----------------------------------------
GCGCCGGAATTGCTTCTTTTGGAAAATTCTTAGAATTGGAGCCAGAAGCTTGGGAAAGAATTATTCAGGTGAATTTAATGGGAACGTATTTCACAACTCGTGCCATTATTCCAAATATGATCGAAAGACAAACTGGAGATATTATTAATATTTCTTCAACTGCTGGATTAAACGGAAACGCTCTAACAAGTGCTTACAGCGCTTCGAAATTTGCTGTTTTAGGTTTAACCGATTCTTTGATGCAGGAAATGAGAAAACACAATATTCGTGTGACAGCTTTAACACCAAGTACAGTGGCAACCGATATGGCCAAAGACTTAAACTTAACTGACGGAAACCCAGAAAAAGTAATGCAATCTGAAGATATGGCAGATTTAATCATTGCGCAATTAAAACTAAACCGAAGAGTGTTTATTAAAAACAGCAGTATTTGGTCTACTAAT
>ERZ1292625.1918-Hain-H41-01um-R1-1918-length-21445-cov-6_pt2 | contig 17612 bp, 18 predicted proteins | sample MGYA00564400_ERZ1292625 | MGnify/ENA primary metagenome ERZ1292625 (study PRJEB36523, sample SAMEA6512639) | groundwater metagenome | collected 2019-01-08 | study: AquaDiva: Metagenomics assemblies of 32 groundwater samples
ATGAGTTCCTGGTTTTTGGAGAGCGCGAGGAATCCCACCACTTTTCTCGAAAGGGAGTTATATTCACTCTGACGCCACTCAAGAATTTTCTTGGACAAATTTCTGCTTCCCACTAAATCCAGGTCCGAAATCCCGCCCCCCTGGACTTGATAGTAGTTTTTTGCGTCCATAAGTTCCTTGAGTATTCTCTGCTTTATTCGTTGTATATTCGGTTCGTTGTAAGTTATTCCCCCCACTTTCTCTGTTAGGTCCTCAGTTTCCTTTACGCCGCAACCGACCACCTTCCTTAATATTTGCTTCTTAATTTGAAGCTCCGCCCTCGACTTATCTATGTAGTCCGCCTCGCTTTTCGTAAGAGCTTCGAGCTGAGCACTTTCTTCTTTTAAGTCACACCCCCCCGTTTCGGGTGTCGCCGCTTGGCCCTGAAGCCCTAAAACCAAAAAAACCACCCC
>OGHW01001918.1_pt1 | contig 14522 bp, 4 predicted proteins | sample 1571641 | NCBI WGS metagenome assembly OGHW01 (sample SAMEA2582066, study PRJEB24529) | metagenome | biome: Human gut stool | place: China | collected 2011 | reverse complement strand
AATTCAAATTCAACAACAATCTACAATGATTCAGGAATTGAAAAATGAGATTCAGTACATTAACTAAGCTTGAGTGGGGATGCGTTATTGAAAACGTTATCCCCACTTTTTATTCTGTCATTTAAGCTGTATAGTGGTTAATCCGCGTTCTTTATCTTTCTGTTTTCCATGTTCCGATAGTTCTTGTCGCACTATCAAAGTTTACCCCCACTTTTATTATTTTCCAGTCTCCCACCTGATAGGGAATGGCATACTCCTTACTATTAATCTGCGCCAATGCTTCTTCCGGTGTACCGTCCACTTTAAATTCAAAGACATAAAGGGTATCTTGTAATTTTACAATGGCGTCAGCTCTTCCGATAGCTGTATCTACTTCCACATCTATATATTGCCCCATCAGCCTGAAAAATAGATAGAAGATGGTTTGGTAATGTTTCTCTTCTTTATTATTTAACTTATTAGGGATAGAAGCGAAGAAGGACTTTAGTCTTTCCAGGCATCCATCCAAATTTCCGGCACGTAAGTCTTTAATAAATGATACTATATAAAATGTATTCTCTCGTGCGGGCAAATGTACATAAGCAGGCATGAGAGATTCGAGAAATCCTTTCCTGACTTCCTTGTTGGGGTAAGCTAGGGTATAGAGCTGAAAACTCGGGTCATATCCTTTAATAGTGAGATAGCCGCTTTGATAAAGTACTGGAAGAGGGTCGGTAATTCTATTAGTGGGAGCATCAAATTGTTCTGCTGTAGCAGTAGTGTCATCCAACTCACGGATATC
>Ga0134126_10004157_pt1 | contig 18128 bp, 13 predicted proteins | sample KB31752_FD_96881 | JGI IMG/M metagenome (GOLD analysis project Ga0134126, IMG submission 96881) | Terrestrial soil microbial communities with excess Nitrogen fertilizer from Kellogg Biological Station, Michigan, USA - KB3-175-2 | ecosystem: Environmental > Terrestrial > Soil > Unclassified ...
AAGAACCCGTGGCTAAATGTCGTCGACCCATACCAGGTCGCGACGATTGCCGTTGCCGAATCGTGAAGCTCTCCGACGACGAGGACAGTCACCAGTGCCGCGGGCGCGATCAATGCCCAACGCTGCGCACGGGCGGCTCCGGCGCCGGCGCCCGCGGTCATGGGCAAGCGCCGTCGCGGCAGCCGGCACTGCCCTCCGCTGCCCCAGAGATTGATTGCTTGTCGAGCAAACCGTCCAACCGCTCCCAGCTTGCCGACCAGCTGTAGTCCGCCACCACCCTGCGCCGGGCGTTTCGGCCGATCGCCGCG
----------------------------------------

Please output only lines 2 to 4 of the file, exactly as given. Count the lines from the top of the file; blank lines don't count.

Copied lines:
>ERZ1292625.1918-Hain-H41-01um-R1-1918-length-21445-cov-6_pt2 | contig 17612 bp, 18 predicted proteins | sample MGYA00564400_ERZ1292625 | MGnify/ENA primary metagenome ERZ1292625 (study PRJEB36523, sample SAMEA6512639) | groundwater metagenome | collected 2019-01-08 | study: AquaDiva: Metagenomics assemblies of 32 groundwater samples
ATGAGTTCCTGGTTTTTGGAGAGCGCGAGGAATCCCACCACTTTTCTCGAAAGGGAGTTATATTCACTCTGACGCCACTCAAGAATTTTCTTGGACAAATTTCTGCTTCCCACTAAATCCAGGTCCGAAATCCCGCCCCCCTGGACTTGATAGTAGTTTTTTGCGTCCATAAGTTCCTTGAGTATTCTCTGCTTTATTCGTTGTATATTCGGTTCGTTGTAAGTTATTCCCCCCACTTTCTCTGTTAGGTCCTCAGTTTCCTTTACGCCGCAACCGACCACCTTCCTTAATATTTGCTTCTTAATTTGAAGCTCCGCCCTCGACTTATCTATGTAGTCCGCCTCGCTTTTCGTAAGAGCTTCGAGCTGAGCACTTTCTTCTTTTAAGTCACACCCCCCCGTTTCGGGTGTCGCCGCTTGGCCCTGAAGCCCTAAAACCAAAAAAACCACCCC
>OGHW01001918.1_pt1 | contig 14522 bp, 4 predicted proteins | sample 1571641 | NCBI WGS metagenome assembly OGHW01 (sample SAMEA2582066, study PRJEB24529) | metagenome | biome: Human gut stool | place: China | collected 2011 | reverse complement strand